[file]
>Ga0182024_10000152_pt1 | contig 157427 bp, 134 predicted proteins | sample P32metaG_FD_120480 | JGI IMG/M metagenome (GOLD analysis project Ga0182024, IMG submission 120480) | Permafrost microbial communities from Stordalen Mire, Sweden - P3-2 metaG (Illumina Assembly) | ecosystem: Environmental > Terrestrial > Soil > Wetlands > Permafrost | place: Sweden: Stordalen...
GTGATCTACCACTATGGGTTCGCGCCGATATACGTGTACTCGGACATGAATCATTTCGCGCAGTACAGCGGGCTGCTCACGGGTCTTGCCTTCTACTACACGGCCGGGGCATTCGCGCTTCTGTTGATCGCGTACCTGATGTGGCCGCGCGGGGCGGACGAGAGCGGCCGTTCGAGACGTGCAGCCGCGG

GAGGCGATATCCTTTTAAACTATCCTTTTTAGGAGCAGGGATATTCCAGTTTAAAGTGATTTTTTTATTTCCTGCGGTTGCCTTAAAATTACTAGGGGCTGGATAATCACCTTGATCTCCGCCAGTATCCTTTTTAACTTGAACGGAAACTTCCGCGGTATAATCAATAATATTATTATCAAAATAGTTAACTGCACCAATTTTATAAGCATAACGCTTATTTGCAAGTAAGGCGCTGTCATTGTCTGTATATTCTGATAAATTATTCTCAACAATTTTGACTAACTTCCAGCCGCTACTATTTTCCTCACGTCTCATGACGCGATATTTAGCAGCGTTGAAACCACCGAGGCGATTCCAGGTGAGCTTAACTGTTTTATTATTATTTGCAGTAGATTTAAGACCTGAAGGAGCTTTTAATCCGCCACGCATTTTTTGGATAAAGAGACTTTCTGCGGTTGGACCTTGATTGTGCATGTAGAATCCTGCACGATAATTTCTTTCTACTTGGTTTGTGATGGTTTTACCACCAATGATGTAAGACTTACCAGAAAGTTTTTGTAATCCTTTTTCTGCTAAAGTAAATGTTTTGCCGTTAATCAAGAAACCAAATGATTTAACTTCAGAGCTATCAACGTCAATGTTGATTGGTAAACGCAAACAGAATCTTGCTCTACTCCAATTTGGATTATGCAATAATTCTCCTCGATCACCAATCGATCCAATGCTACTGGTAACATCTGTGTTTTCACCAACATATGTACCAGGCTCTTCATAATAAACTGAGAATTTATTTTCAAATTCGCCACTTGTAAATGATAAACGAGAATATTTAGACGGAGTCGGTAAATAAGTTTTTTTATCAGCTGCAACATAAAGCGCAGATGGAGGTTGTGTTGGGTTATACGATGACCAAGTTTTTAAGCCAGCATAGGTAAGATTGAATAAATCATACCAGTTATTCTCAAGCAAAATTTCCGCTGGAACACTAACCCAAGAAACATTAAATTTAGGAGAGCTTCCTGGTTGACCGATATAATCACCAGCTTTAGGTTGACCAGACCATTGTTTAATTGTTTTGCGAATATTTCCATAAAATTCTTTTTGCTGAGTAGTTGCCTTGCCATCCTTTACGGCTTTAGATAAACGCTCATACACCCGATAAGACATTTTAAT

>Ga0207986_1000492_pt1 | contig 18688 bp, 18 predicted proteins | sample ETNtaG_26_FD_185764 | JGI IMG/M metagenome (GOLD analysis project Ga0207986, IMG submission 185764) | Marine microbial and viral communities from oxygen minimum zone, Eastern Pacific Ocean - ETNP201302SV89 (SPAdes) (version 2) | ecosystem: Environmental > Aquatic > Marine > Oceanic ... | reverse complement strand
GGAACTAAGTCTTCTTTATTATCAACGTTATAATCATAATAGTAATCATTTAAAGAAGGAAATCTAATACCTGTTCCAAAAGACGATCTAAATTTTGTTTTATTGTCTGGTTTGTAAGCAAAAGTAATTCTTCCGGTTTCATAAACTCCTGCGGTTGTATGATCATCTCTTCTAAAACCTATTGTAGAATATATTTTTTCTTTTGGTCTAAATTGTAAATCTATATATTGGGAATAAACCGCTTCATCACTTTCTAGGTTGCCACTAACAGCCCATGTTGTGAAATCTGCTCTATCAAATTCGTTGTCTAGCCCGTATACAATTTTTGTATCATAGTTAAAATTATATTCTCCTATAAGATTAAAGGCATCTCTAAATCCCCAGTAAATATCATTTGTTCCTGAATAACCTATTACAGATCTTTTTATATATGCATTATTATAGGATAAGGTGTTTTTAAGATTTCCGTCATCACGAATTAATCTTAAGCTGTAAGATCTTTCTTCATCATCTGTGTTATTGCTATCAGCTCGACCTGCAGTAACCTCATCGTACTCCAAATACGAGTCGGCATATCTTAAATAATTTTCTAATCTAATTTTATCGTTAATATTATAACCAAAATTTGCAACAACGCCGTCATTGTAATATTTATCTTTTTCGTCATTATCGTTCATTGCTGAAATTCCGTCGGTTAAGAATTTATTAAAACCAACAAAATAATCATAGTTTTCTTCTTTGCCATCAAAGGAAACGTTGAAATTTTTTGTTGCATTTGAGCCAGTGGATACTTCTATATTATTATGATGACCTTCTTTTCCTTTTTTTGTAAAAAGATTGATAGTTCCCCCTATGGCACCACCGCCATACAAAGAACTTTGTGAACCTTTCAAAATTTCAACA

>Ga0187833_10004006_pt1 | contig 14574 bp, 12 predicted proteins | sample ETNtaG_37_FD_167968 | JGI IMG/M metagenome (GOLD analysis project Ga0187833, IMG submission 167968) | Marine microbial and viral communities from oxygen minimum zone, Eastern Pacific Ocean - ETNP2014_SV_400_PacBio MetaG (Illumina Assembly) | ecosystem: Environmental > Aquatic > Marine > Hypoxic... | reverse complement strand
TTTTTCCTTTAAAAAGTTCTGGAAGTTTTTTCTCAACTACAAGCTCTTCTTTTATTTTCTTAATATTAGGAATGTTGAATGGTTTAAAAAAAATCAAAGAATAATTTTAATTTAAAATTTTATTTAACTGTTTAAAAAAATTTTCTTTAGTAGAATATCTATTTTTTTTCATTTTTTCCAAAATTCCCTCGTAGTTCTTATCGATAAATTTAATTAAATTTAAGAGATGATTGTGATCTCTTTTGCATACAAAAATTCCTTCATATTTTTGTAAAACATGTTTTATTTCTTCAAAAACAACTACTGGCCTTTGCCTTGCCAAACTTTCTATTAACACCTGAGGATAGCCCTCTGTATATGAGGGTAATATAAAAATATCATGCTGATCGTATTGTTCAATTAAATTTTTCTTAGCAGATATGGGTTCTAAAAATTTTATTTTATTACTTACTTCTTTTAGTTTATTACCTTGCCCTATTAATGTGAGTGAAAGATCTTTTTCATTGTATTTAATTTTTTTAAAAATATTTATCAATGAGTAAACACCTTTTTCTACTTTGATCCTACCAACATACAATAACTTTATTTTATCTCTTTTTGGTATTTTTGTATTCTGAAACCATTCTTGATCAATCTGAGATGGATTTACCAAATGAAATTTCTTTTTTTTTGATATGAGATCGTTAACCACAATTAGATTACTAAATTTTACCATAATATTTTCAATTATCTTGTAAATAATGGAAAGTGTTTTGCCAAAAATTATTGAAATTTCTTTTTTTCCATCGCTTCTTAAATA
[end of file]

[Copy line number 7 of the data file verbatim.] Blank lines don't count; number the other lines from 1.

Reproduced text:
TTTTTCCTTTAAAAAGTTCTGGAAGTTTTTTCTCAACTACAAGCTCTTCTTTTATTTTCTTAATATTAGGAATGTTGAATGGTTTAAAAAAAATCAAAGAATAATTTTAATTTAAAATTTTATTTAACTGTTTAAAAAAATTTTCTTTAGTAGAATATCTATTTTTTTTCATTTTTTCCAAAATTCCCTCGTAGTTCTTATCGATAAATTTAATTAAATTTAAGAGATGATTGTGATCTCTTTTGCATACAAAAATTCCTTCATATTTTTGTAAAACATGTTTTATTTCTTCAAAAACAACTACTGGCCTTTGCCTTGCCAAACTTTCTATTAACACCTGAGGATAGCCCTCTGTATATGAGGGTAATATAAAAATATCATGCTGATCGTATTGTTCAATTAAATTTTTCTTAGCAGATATGGGTTCTAAAAATTTTATTTTATTACTTACTTCTTTTAGTTTATTACCTTGCCCTATTAATGTGAGTGAAAGATCTTTTTCATTGTATTTAATTTTTTTAAAAATATTTATCAATGAGTAAACACCTTTTTCTACTTTGATCCTACCAACATACAATAACTTTATTTTATCTCTTTTTGGTATTTTTGTATTCTGAAACCATTCTTGATCAATCTGAGATGGATTTACCAAATGAAATTTCTTTTTTTTTGATATGAGATCGTTAACCACAATTAGATTACTAAATTTTACCATAATATTTTCAATTATCTTGTAAATAATGGAAAGTGTTTTGCCAAAAATTATTGAAATTTCTTTTTTTCCATCGCTTCTTAAATA